Here are a couple of solutions I have used. Please keep in mind that these solutions are the result of many restrictions (I'm in a completely different state than the PCs) and also limited remote access... If you have physical access, I would highly suggest a bootable CD/thumbie. If you want a limited Windows environment you can check out Windows PE. Revisor images from Redhat are easy to create and it produces USB images with little effort.
I was more thinking about booting the mining machines from our SAN via ISCSI using Windows 2008 R2 Web edition in a version that fully hooks into our management systems
If you have a copy of Visual Studio Express, you can easily make a service that will constantly restart a miner. Services in XP run "headless" and as SYSTEM.
Will do that... using my cope of Visual Studio Ultimate
If you're using XP machines (or add the optional software in Vista/7) for a telnet server (ya - telnet sucks. It's quick and dirty - feel free to go set up ssh) and you use start.exe you can set affinity (in Vista and above) and priority (all versions) for a miner from a command line session.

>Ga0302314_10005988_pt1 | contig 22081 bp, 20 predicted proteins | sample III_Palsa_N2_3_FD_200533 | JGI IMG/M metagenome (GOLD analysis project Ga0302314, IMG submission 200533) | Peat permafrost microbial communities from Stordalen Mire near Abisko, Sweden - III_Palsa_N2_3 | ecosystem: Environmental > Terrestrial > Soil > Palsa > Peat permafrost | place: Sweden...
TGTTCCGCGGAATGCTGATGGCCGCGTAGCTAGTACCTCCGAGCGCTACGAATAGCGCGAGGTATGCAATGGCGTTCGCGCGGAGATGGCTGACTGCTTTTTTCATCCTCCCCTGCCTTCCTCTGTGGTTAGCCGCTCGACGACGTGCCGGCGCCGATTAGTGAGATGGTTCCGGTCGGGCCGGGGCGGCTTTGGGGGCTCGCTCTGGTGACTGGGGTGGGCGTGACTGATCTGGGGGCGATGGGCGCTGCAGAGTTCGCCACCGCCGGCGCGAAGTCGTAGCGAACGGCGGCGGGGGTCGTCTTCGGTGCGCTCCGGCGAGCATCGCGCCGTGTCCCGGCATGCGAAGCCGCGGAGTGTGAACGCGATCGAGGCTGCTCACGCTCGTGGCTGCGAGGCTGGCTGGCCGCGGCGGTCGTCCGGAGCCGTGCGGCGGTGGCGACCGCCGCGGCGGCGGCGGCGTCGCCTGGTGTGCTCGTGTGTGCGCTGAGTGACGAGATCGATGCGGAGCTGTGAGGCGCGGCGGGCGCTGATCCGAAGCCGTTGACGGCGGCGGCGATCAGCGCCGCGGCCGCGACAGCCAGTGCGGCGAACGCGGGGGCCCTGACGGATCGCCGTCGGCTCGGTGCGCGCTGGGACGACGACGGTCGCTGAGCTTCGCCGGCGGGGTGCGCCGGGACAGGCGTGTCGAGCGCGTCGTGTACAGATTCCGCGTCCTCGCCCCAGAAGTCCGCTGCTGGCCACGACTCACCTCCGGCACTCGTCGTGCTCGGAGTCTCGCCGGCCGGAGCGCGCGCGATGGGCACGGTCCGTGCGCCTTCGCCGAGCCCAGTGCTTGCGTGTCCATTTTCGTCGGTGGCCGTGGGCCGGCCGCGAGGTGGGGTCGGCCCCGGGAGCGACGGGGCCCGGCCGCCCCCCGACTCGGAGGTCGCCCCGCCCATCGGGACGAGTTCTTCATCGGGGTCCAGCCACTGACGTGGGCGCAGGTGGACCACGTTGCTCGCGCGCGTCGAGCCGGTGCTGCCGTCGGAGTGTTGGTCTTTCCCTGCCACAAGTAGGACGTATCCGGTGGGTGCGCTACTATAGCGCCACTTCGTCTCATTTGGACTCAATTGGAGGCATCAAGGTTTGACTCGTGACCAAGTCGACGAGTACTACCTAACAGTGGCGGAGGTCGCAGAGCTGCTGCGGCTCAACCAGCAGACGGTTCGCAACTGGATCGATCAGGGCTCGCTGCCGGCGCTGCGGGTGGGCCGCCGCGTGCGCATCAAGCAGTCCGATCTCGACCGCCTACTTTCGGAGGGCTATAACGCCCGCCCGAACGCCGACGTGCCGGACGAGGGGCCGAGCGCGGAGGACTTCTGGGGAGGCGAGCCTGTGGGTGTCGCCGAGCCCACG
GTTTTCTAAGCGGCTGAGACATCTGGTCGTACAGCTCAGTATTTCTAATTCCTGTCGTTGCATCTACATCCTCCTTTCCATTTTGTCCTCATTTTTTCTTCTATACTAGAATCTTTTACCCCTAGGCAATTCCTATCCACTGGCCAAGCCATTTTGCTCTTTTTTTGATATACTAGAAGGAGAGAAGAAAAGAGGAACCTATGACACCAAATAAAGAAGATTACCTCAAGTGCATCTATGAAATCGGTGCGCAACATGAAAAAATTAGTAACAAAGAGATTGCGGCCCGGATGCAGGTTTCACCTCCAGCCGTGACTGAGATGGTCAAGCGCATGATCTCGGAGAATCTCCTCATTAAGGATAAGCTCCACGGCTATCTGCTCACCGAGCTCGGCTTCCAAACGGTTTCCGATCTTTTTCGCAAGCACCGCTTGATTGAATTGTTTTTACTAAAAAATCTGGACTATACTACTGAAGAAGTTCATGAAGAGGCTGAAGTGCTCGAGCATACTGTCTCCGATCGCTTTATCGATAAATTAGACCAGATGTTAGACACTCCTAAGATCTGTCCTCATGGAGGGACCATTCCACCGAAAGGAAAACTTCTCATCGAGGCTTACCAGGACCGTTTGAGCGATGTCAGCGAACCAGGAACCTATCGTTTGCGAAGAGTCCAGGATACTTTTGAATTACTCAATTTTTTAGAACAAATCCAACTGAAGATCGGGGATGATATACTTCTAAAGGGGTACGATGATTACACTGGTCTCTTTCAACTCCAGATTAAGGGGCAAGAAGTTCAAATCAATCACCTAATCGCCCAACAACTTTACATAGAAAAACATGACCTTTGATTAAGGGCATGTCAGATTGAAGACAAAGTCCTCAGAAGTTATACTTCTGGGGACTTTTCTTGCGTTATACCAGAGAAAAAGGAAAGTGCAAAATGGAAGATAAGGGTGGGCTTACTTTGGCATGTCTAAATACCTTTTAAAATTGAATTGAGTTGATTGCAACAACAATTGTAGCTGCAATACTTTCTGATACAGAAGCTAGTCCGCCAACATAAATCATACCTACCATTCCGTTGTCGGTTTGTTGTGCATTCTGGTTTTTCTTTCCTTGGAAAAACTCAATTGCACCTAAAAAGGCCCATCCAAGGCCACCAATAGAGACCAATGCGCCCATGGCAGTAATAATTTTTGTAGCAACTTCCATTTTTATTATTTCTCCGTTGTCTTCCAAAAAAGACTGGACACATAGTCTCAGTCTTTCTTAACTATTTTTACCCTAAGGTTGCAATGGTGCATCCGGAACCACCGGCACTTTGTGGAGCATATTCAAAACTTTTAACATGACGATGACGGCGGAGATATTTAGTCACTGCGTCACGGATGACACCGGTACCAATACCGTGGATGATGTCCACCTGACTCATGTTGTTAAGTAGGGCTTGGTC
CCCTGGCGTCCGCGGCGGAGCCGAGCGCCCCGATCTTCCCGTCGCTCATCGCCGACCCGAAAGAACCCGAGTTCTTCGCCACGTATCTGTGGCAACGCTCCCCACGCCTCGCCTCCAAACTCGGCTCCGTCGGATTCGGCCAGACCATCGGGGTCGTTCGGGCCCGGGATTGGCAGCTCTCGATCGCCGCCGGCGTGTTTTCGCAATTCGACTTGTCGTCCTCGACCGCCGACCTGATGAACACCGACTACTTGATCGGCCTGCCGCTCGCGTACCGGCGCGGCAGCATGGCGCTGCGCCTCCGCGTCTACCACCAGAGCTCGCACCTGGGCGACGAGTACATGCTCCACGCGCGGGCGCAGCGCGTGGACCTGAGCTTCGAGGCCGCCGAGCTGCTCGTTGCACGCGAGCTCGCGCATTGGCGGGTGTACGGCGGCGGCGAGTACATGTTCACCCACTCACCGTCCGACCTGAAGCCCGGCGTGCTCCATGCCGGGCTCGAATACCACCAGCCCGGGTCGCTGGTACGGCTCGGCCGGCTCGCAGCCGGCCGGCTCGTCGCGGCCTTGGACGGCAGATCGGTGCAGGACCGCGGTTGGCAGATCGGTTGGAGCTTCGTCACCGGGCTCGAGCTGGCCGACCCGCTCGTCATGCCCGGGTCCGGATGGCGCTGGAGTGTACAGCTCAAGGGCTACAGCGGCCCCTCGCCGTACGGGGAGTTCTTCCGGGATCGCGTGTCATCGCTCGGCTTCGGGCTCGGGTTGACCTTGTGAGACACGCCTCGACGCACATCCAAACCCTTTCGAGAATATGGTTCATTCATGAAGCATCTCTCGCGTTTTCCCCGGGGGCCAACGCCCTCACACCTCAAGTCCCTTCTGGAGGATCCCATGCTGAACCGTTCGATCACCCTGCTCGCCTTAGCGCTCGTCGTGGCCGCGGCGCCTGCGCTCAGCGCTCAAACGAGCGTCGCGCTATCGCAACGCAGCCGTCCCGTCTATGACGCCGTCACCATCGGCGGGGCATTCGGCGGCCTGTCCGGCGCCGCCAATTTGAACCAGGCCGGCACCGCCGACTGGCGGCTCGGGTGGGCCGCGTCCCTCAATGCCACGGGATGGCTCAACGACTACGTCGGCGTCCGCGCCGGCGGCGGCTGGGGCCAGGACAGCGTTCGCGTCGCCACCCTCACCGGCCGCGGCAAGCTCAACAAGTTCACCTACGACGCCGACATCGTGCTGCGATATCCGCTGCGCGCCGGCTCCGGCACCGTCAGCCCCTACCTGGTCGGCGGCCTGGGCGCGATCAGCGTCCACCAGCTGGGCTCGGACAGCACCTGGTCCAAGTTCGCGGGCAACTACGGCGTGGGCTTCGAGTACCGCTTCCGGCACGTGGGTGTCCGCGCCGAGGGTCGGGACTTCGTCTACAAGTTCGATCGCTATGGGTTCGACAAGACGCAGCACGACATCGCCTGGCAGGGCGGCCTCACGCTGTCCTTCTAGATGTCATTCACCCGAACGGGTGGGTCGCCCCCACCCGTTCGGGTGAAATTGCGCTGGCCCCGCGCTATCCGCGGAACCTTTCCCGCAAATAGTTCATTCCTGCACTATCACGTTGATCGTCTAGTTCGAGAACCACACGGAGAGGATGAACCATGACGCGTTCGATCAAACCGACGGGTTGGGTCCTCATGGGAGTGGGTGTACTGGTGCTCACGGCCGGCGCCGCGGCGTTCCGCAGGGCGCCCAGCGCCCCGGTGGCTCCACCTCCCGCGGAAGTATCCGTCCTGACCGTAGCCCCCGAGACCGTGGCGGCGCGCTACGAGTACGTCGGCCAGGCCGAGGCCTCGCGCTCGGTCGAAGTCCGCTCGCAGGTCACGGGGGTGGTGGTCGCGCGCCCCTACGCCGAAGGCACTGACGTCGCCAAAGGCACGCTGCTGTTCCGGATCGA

Hm, remote Powershell should achieve the same thing then. I will give that a try, too
I can remote launch poclbm from telnet and it has no issues recognizing GPUs.
Another option is a scheduled task - these can run as any user you choose and be interactive (have a desktop) or non-interactive (no window).
NOW it gets interesting. I thought that was abandoned post XP for security reasons, at leasst for services. Interactive scheduled tasks could be nice. Would they also be visible on a remote desktop session?
If your desktops are set to auto-logon (most home versions of Windows are) you could simply throw something in the Startup folder and be done with it. There are also registry keys that will automatically launch processes, but no need to over-complicate.
Would violate company security policies. Our network is quite protected and well watched
I would hate someone getting access to the computers that have the authority to directly issue buy and sell orders on the CME
Bitcoin mining will or would not be the only financial games going on there
Finally, someone mentioned PXE boots. I'd love to try this, but don't have the infrastructure requirements.
My idea was to try around with full windows servers discless booting from a central ISCSI SAN
PXE is not persistent enough, and I want to actually get this to the same uptime control standards I put into the trading computers
Especially as the cluster may be dual purposed to do volatility analysis on some financial markets.